Parents and expectant mothers in New Jersey are able to take unpaid leave from work under the federal Family Medical Leave Act or the New Jersey parental leave law. Expectant mothers are also protected under state and federal laws that prohibit pregnancy-based discrimination. New Jersey is also a state that has a paid leave program for temporary disability and parenting. If your employer is denying leave because of childbirth, temporary disability related to pregnancy, or time to spend with your new baby, you may have legal rights. The attorneys at Swartz Swidler may evaluate your case and explain what your next steps might include.
Job protection for leave taken during pregnancy
If you need to take pregnancy leave, two different types of laws may protect your job, including pregnancy discrimination laws and pregnancy leave laws. Under the Pregnancy Discrimination Act, employers are prohibited from discriminating against workers because of their pregnancies. If your employer allows other workers to take time off from work when they experience temporary disabilities, it must also allow you to take time off during your pregnancy if you are unable to work because of a pregnancy-related condition.
The Family and Medical Leave Act is a federal law that gives employees who are eligible and who work for employers that have 50 or more workers the ability to take up to 12 weeks of unpaid leave from work during a 12-month period for pregnancy or to take care of a serious medical condition, including a child’s condition. The leave can be taken to give parents time to bond with their new children.
New Jersey’s parental leave law allows eligible workers the right to take up to 12 weeks off from work to care for a new child. However, it does not allow workers the right to take time off from work due to pregnancy.
If you are eligible for leave under both the federal FMLA and the parental leave law in New Jersey, it is possible that you could take more than 12 weeks of leave from your job. New Jersey’s law doesn’t allow you to take time from work because of your pregnancy, but you could use up your FMLA leave during your pregnancy and then use up your parental leave after your baby is born.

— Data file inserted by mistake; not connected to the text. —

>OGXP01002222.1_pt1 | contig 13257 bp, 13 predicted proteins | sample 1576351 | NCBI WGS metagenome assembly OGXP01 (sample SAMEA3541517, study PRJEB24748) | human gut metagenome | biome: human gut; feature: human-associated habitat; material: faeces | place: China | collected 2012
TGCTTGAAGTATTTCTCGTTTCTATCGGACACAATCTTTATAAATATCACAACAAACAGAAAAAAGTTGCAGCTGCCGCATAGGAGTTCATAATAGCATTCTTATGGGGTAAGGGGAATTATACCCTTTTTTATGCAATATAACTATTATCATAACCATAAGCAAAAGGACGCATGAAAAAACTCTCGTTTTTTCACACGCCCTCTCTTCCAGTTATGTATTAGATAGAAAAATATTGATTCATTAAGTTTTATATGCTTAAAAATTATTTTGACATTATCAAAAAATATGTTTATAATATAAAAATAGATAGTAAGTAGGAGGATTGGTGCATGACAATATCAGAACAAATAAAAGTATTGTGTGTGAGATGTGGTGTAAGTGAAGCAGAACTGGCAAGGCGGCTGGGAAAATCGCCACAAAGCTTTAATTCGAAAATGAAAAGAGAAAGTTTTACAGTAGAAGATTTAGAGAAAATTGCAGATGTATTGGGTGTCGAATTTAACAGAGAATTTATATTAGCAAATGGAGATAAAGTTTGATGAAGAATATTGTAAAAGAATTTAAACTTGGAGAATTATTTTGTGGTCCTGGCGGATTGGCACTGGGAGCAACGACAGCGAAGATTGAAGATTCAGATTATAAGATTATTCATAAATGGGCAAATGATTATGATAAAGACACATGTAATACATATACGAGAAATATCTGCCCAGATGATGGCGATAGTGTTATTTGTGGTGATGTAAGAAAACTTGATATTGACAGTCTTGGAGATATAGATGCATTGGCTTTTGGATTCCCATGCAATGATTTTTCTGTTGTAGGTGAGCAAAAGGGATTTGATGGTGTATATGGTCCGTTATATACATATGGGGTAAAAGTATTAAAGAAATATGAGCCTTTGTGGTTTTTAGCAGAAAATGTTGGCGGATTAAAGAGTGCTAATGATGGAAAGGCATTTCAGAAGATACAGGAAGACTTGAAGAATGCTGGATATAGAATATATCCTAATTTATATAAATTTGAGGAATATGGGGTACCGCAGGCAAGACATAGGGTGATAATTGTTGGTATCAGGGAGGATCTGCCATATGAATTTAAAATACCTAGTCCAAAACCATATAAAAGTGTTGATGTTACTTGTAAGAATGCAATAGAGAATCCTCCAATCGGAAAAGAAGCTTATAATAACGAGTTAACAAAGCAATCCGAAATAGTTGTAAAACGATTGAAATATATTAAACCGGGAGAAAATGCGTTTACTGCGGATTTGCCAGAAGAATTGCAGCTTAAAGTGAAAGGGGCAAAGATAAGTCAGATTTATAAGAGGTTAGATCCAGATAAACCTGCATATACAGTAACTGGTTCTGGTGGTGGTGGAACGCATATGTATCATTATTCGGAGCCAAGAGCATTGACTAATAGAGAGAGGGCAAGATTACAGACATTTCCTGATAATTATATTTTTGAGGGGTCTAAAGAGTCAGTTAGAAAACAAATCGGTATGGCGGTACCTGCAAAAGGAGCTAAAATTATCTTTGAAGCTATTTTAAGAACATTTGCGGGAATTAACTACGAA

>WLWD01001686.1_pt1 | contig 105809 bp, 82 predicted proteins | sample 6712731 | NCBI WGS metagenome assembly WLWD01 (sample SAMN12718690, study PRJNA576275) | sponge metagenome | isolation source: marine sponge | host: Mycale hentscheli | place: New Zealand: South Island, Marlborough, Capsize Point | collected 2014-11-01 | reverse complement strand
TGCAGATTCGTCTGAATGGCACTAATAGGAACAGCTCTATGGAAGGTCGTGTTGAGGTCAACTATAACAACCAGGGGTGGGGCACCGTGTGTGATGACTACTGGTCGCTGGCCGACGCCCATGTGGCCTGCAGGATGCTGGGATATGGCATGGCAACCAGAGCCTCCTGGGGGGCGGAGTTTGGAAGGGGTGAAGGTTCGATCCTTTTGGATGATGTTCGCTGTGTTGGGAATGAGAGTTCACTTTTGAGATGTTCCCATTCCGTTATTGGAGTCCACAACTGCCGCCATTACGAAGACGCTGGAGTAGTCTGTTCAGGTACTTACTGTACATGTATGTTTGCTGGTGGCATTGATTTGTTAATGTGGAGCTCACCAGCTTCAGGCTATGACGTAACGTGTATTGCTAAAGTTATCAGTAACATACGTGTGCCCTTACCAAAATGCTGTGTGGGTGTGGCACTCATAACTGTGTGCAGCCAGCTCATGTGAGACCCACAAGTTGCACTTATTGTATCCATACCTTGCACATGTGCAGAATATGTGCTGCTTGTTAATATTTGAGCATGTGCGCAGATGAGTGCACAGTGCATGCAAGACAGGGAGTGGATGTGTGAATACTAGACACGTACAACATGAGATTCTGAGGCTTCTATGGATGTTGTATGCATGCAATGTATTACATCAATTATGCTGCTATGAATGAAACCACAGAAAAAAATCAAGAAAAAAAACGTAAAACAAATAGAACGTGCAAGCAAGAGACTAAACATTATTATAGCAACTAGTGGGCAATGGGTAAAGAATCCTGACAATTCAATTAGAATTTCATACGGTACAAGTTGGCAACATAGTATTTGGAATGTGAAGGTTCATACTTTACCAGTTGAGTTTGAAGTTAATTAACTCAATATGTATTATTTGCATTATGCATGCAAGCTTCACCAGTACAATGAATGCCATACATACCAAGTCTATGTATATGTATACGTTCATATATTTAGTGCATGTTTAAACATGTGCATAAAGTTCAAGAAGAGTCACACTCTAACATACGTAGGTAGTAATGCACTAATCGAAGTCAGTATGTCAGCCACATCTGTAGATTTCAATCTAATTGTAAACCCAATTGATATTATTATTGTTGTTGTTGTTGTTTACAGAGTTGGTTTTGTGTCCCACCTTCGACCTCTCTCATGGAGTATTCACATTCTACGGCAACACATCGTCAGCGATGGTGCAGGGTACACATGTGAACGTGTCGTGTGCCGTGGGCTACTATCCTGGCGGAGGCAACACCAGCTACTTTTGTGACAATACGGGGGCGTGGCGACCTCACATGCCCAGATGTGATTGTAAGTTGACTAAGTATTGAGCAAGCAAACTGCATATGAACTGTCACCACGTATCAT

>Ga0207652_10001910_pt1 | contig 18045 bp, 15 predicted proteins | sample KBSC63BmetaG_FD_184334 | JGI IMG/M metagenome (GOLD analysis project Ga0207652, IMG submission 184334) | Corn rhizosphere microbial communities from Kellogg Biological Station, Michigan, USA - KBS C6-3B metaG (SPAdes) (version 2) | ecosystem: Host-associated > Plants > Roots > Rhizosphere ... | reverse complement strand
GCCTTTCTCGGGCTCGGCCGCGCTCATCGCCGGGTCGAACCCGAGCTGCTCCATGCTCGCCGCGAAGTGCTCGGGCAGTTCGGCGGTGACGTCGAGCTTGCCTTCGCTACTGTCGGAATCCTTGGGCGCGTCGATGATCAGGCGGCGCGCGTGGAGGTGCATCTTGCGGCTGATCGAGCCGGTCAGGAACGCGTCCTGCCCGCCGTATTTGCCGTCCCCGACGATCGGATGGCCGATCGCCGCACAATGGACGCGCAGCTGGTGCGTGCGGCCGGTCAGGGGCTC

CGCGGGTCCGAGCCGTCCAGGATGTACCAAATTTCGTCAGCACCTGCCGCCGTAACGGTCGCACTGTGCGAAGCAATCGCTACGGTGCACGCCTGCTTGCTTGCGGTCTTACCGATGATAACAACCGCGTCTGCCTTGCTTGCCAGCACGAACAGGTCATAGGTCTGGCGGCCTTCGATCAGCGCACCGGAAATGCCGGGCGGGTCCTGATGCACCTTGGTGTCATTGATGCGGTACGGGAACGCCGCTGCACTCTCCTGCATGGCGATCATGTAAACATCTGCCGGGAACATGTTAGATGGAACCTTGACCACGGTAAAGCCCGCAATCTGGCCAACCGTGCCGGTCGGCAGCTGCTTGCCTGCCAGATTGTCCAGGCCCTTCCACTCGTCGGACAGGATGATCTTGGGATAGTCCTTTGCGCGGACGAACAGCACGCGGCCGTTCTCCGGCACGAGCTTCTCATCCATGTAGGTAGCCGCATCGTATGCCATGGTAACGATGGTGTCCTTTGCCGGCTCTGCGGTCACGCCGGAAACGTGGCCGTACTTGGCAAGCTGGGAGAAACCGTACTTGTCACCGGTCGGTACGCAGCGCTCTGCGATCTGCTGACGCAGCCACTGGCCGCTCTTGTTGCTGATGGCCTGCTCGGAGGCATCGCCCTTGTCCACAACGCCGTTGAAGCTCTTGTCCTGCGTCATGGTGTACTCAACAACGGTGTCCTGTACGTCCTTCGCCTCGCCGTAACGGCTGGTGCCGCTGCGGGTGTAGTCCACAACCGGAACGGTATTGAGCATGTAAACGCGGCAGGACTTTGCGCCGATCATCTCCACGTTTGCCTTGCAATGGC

Under the FMLA, eligible workers are able to take leave intermittently for medical purposes. This means that you could use some of your FMLA hours to attend prenatal appointments. However, you are not allowed to use your parental leave intermittently unless your employer agrees. If your employer does agree, you must use your parental leave within a year of your baby’s birth.
Parents who share an employer
When parents share an employer, the employer can limit the total allowed FMLA leave for parenting to 12 weeks. The remaining portion of your own 12 weeks of FMLA leave could still be used for other medical reasons, however.
Getting paid while you are on leave
Leave under the FMLA and under New Jersey’s parental leave law is unpaid. You are able to use up the paid leave that you have accrued such as your vacation days, sick days, or paid time off. New Jersey also offers paid pregnancy and family leave.
In New Jersey, employers fund a temporary disability insurance program through withholdings and employer contributions. You are able to file a TDI claim if you take time off from work because of your temporary disability related to your pregnancy or to childbirth.
The program does not require that your employer give you time off from work or to give your job back to you when you are ready to go back to work. If you are also protected by the FMLA, however, your job will be protected.
New Jersey also offers a paid family leave program as a part of its TDI program. You can use up to six weeks of paid family leave to spend with your new child. It will pay you up to two-thirds of your salary while you are on leave.
Some employers also offer paternity and maternity leave benefits and short-term disability insurance. You can find out if these types of benefits are offered by talking to your HR department.
Contact Swartz Swidler
If you need to take leave because of your pregnancy or to spend time with your new child, you may have the right to do so under both state and federal law. If your employer refuses to grant leave to you or does not protect your job while you are gone, you may have legal rights. Contact Swartz Swidler to schedule a consultation.